Tech draws region’s first electric shuttle bus to campus
Tech faculty and students are pictured with community leaders at the ribbon cutting for the region’s first electric shuttle vehicle. Participants' names are listed below.
The first fully electric shuttle vehicle outside of an urban center in Tennessee has landed on the campus of Tennessee Tech University, thanks to a team of faculty and graduate students led by Pingen Chen, Ph.D., associate professor of mechanical engineering at Tech.
The shuttle’s unveiling is the culmination of a three-year project between Tech and the Upper Cumberland Human Resource Agency (UCHRA), which owns the vehicle, with support from the Tennessee Department of Transportation (TDOT) and the U.S. Department of Transportation’s Vehicle Technologies Office.
UCHRA and Tech plan to use the electric shuttle for a variety of uses, including providing on-campus transportation for Tech students, faculty and guests over the coming weeks before eventually transitioning the vehicle for use throughout Cookeville.
Chen says that, at times, supply chain issues and other delays associated with the COVID-19 pandemic threatened the project’s completion, but the university and its partners persisted.
“We are proud to have the very first electric shuttle bus anywhere outside of a major Tennessee city. Working with UCHRA, we fought through a lot of challenges and, in the end, showed our persistence and resiliency in making it happen,” said Chen.
Chen and UCHRA say that, in addition to being more environmentally friendly, riders can expect a quieter travel experience on the electric shuttle bus compared to gas-powered vehicles. The electric shuttle is also projected to have a lower total cost of ownership, which includes not only the up-front purchase cost but also operational and maintenance costs.
A dedicated advocate for sustainability on campus, Chen and his students already helped procure roughly a dozen electric and hybrid cars for the university as part of a free two-week test drive program and outreach effort serving economically distressed regions of Tennessee, Kentucky, Virginia, West Virginia and Ohio through Tech’s Rural Reimagined initiative.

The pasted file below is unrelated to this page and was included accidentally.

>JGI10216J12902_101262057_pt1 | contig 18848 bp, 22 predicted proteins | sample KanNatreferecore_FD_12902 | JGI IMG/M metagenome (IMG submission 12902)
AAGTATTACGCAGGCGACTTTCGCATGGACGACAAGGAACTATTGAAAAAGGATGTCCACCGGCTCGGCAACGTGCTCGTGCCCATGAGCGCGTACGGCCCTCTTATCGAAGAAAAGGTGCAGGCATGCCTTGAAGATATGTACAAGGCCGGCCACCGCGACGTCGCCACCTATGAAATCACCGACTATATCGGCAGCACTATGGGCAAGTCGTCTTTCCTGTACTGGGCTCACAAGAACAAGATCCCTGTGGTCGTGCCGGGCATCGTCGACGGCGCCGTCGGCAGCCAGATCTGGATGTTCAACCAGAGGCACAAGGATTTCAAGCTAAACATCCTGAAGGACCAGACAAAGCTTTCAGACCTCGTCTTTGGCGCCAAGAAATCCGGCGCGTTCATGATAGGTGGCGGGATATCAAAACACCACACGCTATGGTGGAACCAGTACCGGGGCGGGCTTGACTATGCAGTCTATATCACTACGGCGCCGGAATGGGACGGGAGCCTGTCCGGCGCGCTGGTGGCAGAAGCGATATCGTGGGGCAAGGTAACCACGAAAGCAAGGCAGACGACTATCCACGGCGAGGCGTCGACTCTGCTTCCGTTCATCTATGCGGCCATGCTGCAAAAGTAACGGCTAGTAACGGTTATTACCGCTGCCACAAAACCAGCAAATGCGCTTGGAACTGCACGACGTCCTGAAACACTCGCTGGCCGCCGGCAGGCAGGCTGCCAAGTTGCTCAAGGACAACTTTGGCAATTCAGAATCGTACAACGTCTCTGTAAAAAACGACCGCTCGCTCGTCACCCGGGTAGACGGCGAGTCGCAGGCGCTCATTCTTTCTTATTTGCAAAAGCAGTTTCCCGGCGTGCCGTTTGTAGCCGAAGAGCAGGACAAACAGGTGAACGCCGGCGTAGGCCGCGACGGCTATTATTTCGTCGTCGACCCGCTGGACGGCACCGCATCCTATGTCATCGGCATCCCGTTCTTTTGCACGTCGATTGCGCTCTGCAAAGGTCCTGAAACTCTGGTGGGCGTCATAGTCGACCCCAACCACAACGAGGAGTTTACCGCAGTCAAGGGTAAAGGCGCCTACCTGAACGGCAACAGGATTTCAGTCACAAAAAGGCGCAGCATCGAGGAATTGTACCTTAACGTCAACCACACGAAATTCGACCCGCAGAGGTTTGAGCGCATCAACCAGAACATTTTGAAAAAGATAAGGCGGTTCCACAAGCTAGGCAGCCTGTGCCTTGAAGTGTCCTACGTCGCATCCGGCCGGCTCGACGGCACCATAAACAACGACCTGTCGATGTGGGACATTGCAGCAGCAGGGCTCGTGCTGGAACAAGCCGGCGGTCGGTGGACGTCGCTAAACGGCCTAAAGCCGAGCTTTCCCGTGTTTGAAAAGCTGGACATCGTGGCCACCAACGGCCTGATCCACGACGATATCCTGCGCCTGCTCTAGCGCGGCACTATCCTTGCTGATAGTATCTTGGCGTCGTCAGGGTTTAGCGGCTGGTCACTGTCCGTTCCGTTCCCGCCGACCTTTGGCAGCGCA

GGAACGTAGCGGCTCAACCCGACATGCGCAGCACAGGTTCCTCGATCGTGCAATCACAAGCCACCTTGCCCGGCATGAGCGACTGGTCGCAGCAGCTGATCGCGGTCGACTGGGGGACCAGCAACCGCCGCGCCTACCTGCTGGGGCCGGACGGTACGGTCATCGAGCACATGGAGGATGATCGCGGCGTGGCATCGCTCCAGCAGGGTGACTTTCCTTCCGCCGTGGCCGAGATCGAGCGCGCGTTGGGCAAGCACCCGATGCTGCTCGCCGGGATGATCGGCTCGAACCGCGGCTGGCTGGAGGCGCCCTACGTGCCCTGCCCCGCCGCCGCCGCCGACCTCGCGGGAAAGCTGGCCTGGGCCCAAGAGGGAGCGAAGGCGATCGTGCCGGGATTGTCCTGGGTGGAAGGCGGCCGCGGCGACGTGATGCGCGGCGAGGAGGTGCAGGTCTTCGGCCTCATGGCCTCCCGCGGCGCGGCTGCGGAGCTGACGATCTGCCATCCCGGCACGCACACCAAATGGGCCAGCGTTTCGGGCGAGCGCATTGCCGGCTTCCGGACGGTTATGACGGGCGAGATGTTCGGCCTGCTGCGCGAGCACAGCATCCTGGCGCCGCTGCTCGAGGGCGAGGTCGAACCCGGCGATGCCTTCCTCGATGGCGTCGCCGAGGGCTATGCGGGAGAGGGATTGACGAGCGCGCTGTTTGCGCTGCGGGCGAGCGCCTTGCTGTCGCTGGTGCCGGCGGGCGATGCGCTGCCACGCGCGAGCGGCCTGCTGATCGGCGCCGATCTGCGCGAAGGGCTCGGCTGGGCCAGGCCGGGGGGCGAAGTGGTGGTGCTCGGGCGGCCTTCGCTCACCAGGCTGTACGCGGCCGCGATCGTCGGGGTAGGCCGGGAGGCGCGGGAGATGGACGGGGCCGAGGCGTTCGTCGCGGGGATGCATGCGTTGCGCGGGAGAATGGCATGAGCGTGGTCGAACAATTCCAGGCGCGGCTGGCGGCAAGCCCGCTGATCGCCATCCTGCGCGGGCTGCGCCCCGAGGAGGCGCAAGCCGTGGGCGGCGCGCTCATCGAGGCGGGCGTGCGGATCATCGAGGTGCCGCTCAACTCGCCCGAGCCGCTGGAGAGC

Both Tech and UCHRA aim to continue bringing more electric vehicles to the region.
“Thanks to Dr. Chen’s consistent approach, we made this work. We have finally seen this project come to fruition and I am so excited,” said Holly Montooth, UCHRA transportation director, in remarks at a recent ribbon cutting for the vehicle. “We don’t plan to stop here. We want to continue. I'm looking forward to seeing our partnerships grow and they're only going to continue to do so thanks to the commitment everyone here has to not only becoming better stewards of our environment, but also making sure that we are being as efficient as possible.”
TDOT explained that it will use data on this shuttle to inform its electric vehicle efforts in other areas of the state.
“This project is going to collect data and information that we will be able to share with rural transit agencies that serve the rest of Tennessee,” said Kaitlyn McClanahan, transit manager for TDOT. “Strategic implementation of rural electric vehicles is an area where Tennessee can lead. The Upper Cumberland region debuting this technology is a big step forward.”
The shuttle was outfitted by the California-based Phoenix Motorcars and will be kept outside Foundation Hall, the site of one of two electric vehicle charging stations on campus.
This is the latest in a series of projects led by Tech faculty and students promoting clean energy solutions. In recent weeks, Tech was awarded a grant from NASA for research on zero-emission commercial aircraft, as well as a separate grant from the U.S. Department of Energy for research on repurposing coal and coal waste to develop advanced conductors.
(Photo: From left: Mark Farley, UCHRA executive director, Lizzy Gaviria, grants analyst for TDEC Office of Energy Programs, Kaitlyn McClanahan, transit manager for TDOT, Holly Montooth, UCHRA transportation director, Pingen Chen, associate professor of mechanical engineering at Tennessee Tech, Riley Sparks, UCHRA fleet operations manager, Jason Carlin, UCHRA fleet operations mechanic, Carl Pinkert, interim vice president for research at Tennessee Tech, Maxavier Lamantia, graduate student research assistant at Tennessee Tech, and Cody Innis, graduate student research assistant at Tennessee Tech).